When Barriers Are Good

Good barriers bring to mind structures that keep stuff:

  • In - like a dam that holds water; and
  • Out  - like our atmosphere that keeps sun radiation and other seriously dangerous stuff away.

Our skin has a two-way barrier that operates exactly like this. Most of us call it the lipid barrier, the skin barrier or the moisture barrier, and its scientific name is the stratum corneum.

The stratum corneum keeps our skin moist while blocking/eliminating outside irritants looking for the opportunity to dig in. It consists of dead skin cells, 3 types of lipid oils (cholesterol, free fatty acids and ceramides) and 5 specialized barrier systems1:

  • Permeability Barrier - manages and maintains the acid mantle (part of the lipid barrier) as well as our skin moisture levels;
  • Antioxidant Barrier - reverses oxidation damage, eliminates free radicals, and helps with cell regeneration;
  • Photoprotection Barrier - manages lipid barrier thickness (the thicker the barrier, the better the protection) and protects against free radical damage; 
  • Antimicrobial Barrier - regulates skin pH levels while protecting against harmful bacteria; and
  • Immune Response Barrier - manages antimicrobial activity while also recognizing and flagging outside irritants.

When any of these skin barrier pieces becomes compromised, the overall barrier grows weaker, allowing long term skin damage to take root. The good news is that barrier damage can usually be fixed with a thoughtful skin care program.

Repairing The Lipid/Skin/Moisture Barrier

First, we need to identify two things before recommending a skin barrier protection and rejuvenation regimen:

  • What sort of damage is happening?
    • What is happening gives clues as to why it is happening:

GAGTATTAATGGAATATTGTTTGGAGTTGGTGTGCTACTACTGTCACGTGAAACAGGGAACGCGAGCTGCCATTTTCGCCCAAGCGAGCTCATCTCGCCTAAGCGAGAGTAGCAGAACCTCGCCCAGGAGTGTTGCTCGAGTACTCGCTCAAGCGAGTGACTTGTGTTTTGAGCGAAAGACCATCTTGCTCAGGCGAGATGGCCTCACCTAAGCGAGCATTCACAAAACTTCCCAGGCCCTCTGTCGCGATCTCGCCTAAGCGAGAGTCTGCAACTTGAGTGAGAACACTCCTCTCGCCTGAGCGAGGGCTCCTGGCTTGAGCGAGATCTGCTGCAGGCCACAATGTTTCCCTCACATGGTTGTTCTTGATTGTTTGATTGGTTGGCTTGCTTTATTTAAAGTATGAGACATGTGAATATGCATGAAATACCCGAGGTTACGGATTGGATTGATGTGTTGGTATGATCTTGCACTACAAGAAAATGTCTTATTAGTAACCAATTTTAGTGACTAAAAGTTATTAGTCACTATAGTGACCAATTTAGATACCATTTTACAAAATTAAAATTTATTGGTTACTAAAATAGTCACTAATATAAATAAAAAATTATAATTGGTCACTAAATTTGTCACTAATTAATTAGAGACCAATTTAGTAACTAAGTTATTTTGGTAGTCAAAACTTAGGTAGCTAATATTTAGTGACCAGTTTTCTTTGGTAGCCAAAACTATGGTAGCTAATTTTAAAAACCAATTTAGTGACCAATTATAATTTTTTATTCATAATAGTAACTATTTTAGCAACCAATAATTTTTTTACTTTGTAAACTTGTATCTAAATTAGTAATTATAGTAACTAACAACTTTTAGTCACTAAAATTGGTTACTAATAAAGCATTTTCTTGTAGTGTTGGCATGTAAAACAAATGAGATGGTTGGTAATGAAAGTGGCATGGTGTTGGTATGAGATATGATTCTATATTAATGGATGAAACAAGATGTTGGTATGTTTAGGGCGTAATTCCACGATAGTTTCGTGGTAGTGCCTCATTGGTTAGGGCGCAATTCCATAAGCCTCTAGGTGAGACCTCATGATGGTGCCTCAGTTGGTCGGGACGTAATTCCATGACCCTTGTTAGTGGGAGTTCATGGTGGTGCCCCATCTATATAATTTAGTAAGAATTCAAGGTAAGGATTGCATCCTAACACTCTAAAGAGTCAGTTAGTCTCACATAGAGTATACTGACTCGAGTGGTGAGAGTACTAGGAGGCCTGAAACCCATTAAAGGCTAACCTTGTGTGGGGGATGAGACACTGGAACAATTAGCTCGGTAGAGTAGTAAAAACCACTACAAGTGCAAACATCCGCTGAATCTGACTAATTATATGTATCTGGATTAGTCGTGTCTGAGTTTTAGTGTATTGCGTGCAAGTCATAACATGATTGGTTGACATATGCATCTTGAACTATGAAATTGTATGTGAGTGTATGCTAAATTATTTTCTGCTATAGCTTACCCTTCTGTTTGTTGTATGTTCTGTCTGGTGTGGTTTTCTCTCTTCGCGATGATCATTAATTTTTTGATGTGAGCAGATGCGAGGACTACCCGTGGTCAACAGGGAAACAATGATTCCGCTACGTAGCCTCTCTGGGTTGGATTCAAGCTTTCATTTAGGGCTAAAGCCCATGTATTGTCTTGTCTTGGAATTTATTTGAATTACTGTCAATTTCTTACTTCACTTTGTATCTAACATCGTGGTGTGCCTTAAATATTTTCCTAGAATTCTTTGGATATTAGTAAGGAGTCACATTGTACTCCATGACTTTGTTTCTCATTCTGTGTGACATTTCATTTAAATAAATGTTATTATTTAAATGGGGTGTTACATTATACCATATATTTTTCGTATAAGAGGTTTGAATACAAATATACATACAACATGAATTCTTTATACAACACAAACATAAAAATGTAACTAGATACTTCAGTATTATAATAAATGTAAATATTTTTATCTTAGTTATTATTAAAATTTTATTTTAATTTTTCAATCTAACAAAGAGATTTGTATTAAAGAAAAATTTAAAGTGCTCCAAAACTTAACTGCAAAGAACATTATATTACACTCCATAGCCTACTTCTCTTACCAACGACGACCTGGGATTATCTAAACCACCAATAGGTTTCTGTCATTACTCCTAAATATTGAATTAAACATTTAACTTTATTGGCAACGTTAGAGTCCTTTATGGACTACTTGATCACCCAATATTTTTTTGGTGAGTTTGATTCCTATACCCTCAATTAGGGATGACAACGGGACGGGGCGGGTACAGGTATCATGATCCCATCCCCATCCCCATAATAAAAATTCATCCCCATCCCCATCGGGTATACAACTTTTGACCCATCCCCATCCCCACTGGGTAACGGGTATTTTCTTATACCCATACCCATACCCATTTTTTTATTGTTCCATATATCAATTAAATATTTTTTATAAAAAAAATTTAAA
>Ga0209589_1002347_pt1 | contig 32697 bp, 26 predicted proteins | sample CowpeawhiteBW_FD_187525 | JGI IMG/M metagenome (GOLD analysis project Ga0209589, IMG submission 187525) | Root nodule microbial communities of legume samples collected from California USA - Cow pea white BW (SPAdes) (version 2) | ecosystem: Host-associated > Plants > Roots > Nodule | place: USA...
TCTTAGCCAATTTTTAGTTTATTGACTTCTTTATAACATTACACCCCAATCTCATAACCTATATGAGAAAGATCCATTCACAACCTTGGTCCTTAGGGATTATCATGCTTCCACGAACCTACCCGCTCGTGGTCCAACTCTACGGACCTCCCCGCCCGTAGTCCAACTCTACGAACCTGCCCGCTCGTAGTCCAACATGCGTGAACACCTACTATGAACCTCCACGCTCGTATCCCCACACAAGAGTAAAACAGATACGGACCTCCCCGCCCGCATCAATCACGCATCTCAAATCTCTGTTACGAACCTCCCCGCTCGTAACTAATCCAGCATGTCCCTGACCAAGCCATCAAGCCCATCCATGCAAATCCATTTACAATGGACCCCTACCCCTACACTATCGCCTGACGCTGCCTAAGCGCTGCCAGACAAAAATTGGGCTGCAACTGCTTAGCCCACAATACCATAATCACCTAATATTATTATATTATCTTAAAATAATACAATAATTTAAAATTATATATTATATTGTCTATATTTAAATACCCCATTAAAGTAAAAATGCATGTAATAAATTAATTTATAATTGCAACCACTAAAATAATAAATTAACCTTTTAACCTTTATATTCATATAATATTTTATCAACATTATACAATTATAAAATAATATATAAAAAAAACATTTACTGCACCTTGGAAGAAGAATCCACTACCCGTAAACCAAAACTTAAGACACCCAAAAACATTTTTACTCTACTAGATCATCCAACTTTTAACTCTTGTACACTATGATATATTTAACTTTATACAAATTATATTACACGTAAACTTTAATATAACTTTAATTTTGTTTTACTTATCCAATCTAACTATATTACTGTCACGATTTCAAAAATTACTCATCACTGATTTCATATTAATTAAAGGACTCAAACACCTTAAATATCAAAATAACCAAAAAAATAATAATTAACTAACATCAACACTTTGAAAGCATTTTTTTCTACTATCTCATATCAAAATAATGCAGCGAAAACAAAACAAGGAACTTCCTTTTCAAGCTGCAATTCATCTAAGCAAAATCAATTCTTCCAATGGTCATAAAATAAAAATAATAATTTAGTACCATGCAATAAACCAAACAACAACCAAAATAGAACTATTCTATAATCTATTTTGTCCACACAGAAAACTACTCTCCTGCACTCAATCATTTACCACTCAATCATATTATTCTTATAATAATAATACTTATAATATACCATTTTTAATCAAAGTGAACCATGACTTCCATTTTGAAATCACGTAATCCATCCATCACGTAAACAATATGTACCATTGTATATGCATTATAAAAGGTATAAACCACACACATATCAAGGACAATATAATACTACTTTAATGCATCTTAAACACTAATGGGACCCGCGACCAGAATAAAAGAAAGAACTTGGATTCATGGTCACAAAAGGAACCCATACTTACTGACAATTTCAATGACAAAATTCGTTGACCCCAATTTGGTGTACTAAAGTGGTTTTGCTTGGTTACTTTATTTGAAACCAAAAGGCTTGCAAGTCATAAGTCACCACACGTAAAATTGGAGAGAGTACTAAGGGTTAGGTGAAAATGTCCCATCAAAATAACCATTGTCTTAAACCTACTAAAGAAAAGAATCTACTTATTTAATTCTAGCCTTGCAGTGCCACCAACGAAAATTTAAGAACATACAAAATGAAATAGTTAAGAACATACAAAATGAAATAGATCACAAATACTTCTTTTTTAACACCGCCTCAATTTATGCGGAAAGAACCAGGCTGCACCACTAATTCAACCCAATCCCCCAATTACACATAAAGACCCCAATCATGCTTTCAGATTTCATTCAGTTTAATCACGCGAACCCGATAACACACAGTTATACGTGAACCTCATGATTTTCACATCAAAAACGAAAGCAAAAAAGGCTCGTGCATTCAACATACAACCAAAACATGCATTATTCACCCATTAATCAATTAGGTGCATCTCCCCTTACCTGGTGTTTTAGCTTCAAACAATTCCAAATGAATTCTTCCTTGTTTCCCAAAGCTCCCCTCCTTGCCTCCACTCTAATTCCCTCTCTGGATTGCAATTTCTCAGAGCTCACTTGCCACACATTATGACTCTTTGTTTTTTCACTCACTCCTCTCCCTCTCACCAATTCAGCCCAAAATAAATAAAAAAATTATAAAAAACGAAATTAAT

• For example, dry, flaky skin can mean any or all of these - 
        • Skin pH is too high (too alkaline);
        • Dry air is sapping skin moisture;
        • Skin barrier is compromised due to environmental irritant damage; and/or
        • Genetic factors, stress or diet that prevent skin from properly maintaining itself.
  • What are the appropriate remedies for?
    • Start with good cleansing and toning to ensure skin pH is in the balanced range of 4.8 - 6.0 (our skin is healthiest when its slightly acidic);
    • Next, use antioxidant-rich serums, boosts, treatments and moisturizers to help repair any compromised lipid barrier functions and health;
    • Then, improve moisturizing results by selecting the correct level of protection and performance; and finally
    • Examine lifestyle and/or dietary issues for underlying causes.

     The VU Perspective

    We see the skin/lipid/moisture barrier as ground zero for fighting outside irritants and all our products are designed to -

    • Deliver personalized results through our Regimen Builder:
      • We present regimen options to help repair and maintain a healthy stratum corneum based on:
        • Skin type;
        • Where you live; and
        • Current seasonal issues.
    • Be both gentle and thorough:
      • While sounding like a contradiction, we search for ingredients and ingredient blends that achieve the delicate balance between effectively removing irritants while doing no harm to the skin barrier.
      • For example, our Cleansing Gel and Cleansing Foam both combine safe, coconut-derived cleansing agents with skin-soothing ingredients for balance.
    • Deliver proven active ingredients that act more powerfully in concert than alone:
      • For example, we combine vitamin C with vitamin E in our Ultimate C&E Serum because vitamin E is 50 times more effective when blended this way; and 
      • We combine 18 powerful antioxidants in our Free Radical Defense Serum because antioxidants are more effective when combined2.
    • Work together to form an outstanding lineup of protective and rejuvenating skin care products for almost every skin type and environment.
    We think the right path is to put our products in your life to keep all those environmental aggressors out.

    Article References

    1- Understanding the Epidermal Barrier in Healthy and Compromised Skin: Clinically Relevant Information for the Dermatology Practitioner (2016). The Journal of Clinical And Aesthetic Dermatology, Volume 9, Number 4, Supplement 1, Page 52:    

     

    2 - The Role of Antioxidants in Photoprotection: A Critical Review (2012). Journal of the American Academy of Dermatology, Volume 67, Issue 5, Page 1013:
        


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